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Sage Wisdom

"Good improvisation communicates harmonic progression melodically. Effective melodies manipulate harmonic content through the use of guide tones and preparatory gravity notes, masterfully woven in systematic tension, release, and transparent harmonic definition."



« Playing musically: Part 2, play the chords | Main | Playing musically: Part 4, play with maximum tone »

January 29, 2009 | Playing musically: Part 3, play with direction

Last time we discussed playing with harmonic intent. Defining the vertical (harmonic) structure of the song, emphasizing corresponding chord tones tells the listener even on an intuitive level you know what you're doing. The next step is to think how these chord tones are connected melodically, or linearly.

In a very early Mandolin Sessions article, we described what we like to call "Gravity Notes" (see April 2004). These are also sometimes called "Approach Tones," but the concept is the same. It differs from "Passing Tones" in that it's one notch higher on the "intent" meter. In other words, passing tones are like child riding a bike in the park. "Gravity Notes" are like a professional courier riding a bike in urban traffic; there is an aesthetic purpose to get somewhere.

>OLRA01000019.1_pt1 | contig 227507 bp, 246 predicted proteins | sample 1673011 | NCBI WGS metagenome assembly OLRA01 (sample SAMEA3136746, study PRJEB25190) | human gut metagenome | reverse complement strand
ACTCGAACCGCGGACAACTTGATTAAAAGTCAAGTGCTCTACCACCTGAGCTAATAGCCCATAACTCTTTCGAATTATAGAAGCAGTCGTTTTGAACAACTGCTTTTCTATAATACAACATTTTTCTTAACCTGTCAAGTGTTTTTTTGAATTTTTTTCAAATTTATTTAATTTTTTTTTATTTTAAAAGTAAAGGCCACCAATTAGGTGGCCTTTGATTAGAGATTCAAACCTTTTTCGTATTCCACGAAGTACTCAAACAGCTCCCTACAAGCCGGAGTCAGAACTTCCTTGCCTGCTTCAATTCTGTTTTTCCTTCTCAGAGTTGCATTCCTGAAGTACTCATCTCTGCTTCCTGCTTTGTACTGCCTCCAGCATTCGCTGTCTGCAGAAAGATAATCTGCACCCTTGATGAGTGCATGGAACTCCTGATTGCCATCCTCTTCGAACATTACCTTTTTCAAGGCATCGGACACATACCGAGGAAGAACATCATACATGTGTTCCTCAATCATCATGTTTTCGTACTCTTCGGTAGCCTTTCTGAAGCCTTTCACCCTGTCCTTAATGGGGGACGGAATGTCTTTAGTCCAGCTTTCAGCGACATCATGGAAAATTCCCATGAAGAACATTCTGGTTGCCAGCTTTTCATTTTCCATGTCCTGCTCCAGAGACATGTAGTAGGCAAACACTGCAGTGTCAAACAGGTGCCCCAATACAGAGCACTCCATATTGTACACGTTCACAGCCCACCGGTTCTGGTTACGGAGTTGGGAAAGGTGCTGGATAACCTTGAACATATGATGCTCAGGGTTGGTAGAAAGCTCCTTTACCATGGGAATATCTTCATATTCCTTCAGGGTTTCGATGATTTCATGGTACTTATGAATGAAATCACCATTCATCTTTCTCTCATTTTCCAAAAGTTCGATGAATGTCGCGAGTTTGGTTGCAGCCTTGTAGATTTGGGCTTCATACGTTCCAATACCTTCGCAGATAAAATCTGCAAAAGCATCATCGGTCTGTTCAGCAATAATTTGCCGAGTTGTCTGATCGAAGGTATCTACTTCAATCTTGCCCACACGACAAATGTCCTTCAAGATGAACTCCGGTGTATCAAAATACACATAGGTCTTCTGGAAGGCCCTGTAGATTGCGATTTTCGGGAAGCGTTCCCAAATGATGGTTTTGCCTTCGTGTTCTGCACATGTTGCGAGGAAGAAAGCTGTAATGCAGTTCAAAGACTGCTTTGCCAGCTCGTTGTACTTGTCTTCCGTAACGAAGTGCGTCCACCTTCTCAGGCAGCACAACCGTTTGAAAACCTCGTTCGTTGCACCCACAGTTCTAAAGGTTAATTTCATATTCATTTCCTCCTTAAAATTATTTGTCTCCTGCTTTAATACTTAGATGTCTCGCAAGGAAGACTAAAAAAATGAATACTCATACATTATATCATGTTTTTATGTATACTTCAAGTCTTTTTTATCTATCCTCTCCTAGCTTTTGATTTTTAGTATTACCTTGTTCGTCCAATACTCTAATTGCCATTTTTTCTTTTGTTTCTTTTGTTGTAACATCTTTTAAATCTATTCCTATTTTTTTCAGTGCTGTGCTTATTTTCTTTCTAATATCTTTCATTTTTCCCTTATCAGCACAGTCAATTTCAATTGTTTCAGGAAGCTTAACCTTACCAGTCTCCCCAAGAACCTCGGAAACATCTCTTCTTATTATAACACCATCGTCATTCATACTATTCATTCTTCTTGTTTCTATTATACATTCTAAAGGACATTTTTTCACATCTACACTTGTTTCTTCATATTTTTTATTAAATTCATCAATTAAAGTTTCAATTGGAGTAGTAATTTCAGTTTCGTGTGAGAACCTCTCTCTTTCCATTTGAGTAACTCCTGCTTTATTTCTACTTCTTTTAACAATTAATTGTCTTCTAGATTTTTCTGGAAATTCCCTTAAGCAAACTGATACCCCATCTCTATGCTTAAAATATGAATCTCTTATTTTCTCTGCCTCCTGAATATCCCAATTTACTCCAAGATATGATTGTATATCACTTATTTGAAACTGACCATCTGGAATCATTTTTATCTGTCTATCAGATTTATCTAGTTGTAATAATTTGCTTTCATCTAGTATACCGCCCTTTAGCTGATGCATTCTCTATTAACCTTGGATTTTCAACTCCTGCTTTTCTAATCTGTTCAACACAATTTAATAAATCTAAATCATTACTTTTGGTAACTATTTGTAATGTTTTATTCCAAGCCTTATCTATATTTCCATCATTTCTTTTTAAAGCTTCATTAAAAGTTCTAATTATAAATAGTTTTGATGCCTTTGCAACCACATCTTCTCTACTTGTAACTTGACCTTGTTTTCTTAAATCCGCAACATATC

A purpose to get somewhere

When you look closer at the major scale as we did in the article mentioned, there are two relationships that are heavier on melodic "pull." Inarguably, the 7th scale degree longs for the 8th (or 1st) in the tonic key. The next pull is the 4th scale degree that wants to go done to the 3rd. Don't miss the fact that these are the only half step relationships in the scale. That's significant in your ear, and it will also be on your fretboard.

Outside of the major scale you can find other similar pulls. How about the flatted 9th? Play an A minor chord and then play a single note Bb. Some tension in need of resolution? How about playing the blues, the raised 4th (b5) has some arguably angry issues to deal with, too. Between that and the play between the Major 3rd and Minor 3rd, the blues vocabulary has quite a story to tell. (And it's not just about girlfriend leaving, boss firing you, or the Cubs losing the pennant.)

Tension/Resolution is the great drama and dialogue of Western music forms. Respect these in your improvisation and use them to weave in and out of implied chord backgrounds. You'll be writing your own musical script!

Further:
Some Minor issues: Seeking Resolutions
In the Mode: Easing into Modal Jazz
Three Four Pull: Foregoing the Fourth Finger Frack
IMPROVISATION: PATTERN BASED VS. THEORY BASED

Posted by Ted at January 29, 2009 12:13 PM


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